Now the SNP. During the last indyref, we had the somewhat mixed blessing of the White Paper. For understandable reasons, it was a prospectus not so much for independence, but for the programme of an SNP government post-independence. This is because they were being asked those questions. But there’s actually a difference between independence and the manifesto of the SNP post-independence. The independence movement needs to put the former, and the SNP can put the latter. We need people to be able to distinguish the two things. If the electorate judge the merits of the case for independence on whether or not they approve of the SNP, then we will lose the referendum again. Remember, by Autumn 2020, the SNP will have been in government for 13 years.
What the pro indy movement needs to do is set out why independence is a good thing. It needs to be able to make that case whether or not the SNP is the first government. Remember, people were asked to vote for Brexit regardless of which parties would form post-Brexit UK governments. This does not stop the SNP from setting out its stall. But if people start to think that the only reason to have independence is to let the SNP (or any other party) implement its policies, then we’re in trouble. The SNP needs to be a party, and the pro indy movement needs to be a movement. The SNP will, of course, be a major part of that, but we do need the electorate to be able to differentiate between the SNP and the indy movement. And some SNP loyalists will need to learn to realise that not everyone in the indy movement agrees with the SNP on everything, and that this is OK.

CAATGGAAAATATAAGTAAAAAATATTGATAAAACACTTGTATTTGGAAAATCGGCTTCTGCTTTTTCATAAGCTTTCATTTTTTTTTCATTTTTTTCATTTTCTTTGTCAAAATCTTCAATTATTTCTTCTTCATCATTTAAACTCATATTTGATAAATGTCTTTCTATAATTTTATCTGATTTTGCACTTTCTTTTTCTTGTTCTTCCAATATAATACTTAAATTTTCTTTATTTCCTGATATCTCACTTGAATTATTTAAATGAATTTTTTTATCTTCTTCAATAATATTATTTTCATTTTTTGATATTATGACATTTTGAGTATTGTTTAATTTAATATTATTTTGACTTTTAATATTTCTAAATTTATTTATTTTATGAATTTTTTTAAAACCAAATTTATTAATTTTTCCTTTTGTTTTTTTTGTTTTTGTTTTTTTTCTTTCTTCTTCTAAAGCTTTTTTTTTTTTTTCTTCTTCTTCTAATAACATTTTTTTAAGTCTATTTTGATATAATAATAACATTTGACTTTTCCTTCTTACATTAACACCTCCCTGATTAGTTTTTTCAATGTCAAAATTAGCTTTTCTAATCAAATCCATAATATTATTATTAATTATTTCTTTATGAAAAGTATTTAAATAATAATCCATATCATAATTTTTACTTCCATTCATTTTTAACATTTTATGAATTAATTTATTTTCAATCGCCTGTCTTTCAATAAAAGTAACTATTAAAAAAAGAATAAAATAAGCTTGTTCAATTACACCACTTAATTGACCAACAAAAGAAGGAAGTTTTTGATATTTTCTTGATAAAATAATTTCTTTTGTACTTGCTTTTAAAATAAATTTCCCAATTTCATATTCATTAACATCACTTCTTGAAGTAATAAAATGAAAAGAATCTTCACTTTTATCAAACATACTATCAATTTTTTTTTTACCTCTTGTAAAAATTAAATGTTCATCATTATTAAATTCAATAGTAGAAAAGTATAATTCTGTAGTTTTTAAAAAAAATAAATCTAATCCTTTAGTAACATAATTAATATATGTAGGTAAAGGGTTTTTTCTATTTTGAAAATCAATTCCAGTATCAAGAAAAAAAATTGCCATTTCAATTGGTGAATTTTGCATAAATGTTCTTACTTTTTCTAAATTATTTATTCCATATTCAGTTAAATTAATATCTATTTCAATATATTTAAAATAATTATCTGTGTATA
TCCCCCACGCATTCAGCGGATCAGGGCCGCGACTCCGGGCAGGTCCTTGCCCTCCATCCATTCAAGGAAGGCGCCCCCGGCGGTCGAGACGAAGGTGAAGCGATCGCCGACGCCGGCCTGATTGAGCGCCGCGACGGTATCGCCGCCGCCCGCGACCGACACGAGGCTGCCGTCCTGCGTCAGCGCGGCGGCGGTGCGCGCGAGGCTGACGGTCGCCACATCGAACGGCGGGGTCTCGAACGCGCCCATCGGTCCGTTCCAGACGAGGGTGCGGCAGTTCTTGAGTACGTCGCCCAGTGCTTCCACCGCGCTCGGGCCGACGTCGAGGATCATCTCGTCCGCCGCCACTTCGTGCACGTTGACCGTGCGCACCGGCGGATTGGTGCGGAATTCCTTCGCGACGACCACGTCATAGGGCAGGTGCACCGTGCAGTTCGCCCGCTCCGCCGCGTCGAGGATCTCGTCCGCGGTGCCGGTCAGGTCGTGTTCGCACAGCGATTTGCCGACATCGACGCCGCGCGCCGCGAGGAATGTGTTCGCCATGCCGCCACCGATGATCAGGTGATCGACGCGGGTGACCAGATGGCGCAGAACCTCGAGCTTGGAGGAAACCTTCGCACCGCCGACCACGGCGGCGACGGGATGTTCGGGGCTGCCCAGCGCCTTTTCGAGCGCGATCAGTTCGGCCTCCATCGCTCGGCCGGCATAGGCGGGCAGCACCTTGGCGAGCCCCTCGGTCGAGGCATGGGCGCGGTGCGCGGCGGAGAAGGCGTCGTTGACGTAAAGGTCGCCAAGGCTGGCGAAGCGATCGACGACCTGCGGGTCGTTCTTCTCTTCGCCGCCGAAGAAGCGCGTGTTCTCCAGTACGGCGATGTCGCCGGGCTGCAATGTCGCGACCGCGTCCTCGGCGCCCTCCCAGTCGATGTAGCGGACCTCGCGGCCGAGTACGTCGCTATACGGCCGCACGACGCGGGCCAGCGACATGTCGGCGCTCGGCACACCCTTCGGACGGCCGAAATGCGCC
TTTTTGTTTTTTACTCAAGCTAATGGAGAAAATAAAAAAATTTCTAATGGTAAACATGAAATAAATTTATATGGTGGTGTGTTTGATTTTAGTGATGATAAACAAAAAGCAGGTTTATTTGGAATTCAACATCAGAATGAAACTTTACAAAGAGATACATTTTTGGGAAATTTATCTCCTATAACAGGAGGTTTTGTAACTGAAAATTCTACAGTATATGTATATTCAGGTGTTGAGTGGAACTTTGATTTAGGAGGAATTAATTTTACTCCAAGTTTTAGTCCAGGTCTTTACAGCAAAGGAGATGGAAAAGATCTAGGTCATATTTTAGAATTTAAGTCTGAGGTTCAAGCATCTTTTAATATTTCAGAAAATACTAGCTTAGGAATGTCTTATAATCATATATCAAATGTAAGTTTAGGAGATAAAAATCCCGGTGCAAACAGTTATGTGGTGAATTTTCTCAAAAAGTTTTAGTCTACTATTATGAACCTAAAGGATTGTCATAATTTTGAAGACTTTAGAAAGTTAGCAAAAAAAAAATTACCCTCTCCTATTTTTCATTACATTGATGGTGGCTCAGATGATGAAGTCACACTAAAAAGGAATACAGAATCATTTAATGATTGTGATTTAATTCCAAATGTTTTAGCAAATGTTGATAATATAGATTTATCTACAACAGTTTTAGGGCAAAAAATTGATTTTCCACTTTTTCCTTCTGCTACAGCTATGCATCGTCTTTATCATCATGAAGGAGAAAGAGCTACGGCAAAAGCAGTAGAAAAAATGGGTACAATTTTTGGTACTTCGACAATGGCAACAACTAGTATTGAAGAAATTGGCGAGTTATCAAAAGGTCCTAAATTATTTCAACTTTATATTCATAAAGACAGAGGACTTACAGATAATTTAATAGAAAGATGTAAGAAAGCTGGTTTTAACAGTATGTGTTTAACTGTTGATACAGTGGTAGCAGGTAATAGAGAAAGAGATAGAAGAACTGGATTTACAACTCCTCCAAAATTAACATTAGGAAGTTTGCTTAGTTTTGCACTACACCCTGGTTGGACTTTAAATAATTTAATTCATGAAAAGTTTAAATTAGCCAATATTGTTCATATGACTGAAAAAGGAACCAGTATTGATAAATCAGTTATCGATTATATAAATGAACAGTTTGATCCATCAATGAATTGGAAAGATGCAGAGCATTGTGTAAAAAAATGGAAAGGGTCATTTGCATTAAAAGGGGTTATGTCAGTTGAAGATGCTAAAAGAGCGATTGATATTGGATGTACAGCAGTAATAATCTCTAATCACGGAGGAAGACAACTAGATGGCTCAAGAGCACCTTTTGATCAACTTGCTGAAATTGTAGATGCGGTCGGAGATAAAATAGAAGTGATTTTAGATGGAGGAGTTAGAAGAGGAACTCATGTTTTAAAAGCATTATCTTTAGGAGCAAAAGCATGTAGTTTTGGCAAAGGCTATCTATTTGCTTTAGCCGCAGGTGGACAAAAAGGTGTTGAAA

Being clear about the task for the movement
I think Robin McAlpine is right that the White Paper was too sprawling, but more importantly that much of it “barely related to the actual process of independence” (1). He says that “Restricting ourselves only to the institutions and infrastructure required of a new country but which is not currently in place in Scotland, we should build a coherent, thought-through plan” (2).
Correct. That’s where we are now, and that’s what needs to be done. Individual parties can do their own thing, but the indy movement as a whole needs to be able to make a clear case for why independence is desirable, and to be able to present a coherent plan for the process of becoming independent.
(1) McAlpine, R, (2016) Determination: how Scotland can become independent by 2021, Glasgow: CommonPrint (p27)